MESA (Mathematics, Engineering, Science Achievement) hosted at Spokane Falls Community College is excited to share their second year of supporting students on campus. MESA hosts a physical study and lounge center, events, and academic advising for students from underrepresented populations, such as students of color, females, and first-generation college students looking to pursue Bachelor’s degrees in calculus-based STEM programs. Students submit a free application to the MESA program before undergoing an intake meeting, and if eligible become a MESA Scholar for their time at SFCC. To date, SFCC hosts over 90 students in their program, meeting the state goal of 85-100 students.
MESA’s first 2018-2019 cohort saw 12 students apply and transfer to their first transfer institution of choice. These institutions include Eastern Washington University, University of Idaho, Washington State University, Whitworth University, and Western Washington University in engineering, math, and life science programs. Students shared that having a place to feel connected to other students and staff on campus helped their retention in STEM academics, along with a safe outlet to ask questions and learn about degree paths to certain potential careers. 55 MESA Scholars returned to SFCC’s campus Fall 2019 to continue their studies. 8 students from MESA’s Scholar 18-19 list have not returned to their studies due to finances or personal decisions.
Active MESA Scholars continue to partake in academic study sessions, peer connections, advisement on course and transfer plans, and career exploration. This fall, students will learn from three professionals in nuclear engineering, marine ecology, and computer science as speakers on SFCC’s campus to gain engagement and personal connections to STEM professions, in addition to planning out their academic plans. One support many community college students need is 3+ year course plans to ensure math sequence completion and effective transfer coursework, in addition to factoring in external work or family schedules.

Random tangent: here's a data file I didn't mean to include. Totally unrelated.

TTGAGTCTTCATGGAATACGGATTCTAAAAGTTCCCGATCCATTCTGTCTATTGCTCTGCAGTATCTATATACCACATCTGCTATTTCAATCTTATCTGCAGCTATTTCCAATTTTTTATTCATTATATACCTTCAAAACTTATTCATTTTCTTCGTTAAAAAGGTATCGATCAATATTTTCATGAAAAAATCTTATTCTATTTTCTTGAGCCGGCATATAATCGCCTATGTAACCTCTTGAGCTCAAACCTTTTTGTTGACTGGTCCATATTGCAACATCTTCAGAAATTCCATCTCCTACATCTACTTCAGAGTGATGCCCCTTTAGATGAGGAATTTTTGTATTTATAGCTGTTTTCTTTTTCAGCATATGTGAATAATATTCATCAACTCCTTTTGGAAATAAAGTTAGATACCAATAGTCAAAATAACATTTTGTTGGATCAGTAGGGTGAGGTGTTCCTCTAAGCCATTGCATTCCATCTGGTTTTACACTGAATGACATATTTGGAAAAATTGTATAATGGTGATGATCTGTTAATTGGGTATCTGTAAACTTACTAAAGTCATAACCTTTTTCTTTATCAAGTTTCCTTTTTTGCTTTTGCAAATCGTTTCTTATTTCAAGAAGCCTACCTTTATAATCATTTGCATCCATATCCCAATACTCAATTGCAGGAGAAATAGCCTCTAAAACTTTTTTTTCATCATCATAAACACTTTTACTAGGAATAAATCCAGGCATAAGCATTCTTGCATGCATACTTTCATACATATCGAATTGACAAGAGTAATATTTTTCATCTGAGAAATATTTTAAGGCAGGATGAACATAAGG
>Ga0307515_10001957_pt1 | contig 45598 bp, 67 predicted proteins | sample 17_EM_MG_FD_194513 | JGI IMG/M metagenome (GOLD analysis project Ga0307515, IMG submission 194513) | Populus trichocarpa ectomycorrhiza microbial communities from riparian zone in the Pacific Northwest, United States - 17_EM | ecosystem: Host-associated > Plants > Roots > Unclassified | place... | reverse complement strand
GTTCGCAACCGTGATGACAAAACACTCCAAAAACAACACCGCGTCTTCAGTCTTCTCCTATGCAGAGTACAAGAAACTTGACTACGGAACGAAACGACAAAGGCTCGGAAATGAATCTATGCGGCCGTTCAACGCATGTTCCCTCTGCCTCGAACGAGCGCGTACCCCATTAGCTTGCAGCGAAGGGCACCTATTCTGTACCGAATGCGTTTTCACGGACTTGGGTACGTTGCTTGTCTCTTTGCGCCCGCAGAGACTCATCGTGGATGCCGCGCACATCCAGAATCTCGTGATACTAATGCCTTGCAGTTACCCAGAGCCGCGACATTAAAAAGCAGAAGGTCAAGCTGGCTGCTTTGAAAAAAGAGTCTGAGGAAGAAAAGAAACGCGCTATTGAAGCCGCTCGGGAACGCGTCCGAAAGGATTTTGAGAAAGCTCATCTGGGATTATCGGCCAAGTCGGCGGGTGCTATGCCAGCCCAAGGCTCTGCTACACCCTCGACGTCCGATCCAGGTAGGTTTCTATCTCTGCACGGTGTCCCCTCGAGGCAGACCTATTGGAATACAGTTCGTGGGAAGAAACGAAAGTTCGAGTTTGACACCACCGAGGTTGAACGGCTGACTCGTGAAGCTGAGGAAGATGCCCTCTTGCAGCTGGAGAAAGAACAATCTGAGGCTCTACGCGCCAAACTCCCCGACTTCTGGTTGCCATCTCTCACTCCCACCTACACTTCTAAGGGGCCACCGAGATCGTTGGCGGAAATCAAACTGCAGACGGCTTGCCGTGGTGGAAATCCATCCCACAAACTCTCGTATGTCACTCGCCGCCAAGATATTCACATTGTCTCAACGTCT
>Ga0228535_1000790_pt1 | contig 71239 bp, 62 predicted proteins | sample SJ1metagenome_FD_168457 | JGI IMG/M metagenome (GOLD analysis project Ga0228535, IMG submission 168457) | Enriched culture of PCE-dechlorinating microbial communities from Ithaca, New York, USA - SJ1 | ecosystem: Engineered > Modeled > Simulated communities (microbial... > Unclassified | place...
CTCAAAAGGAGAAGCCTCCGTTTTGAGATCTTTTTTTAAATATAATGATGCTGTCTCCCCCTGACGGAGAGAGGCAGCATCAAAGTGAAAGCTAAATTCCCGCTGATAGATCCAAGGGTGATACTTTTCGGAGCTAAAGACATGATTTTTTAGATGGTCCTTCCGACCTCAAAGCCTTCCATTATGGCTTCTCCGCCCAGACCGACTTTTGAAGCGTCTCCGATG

We have created a warm environment on SFCC campus to help students find study teams, alleviate financial burdens by supplying school supplies and textbooks, and developed an online orientation for students to explore transfer institutions (including necessary application materials and timelines), their own academic success, and to feel connected to their potential future careers. MESA Scholars we have seen so far need guidance learning higher education terminologies and program plans and how these connect to their futures. Students also learn self-advocacy and how to seek out connections when they undergo transfer shock at different and larger institutions. MESA and SFCC continues to work hard to support students and provide spaces for safe questions.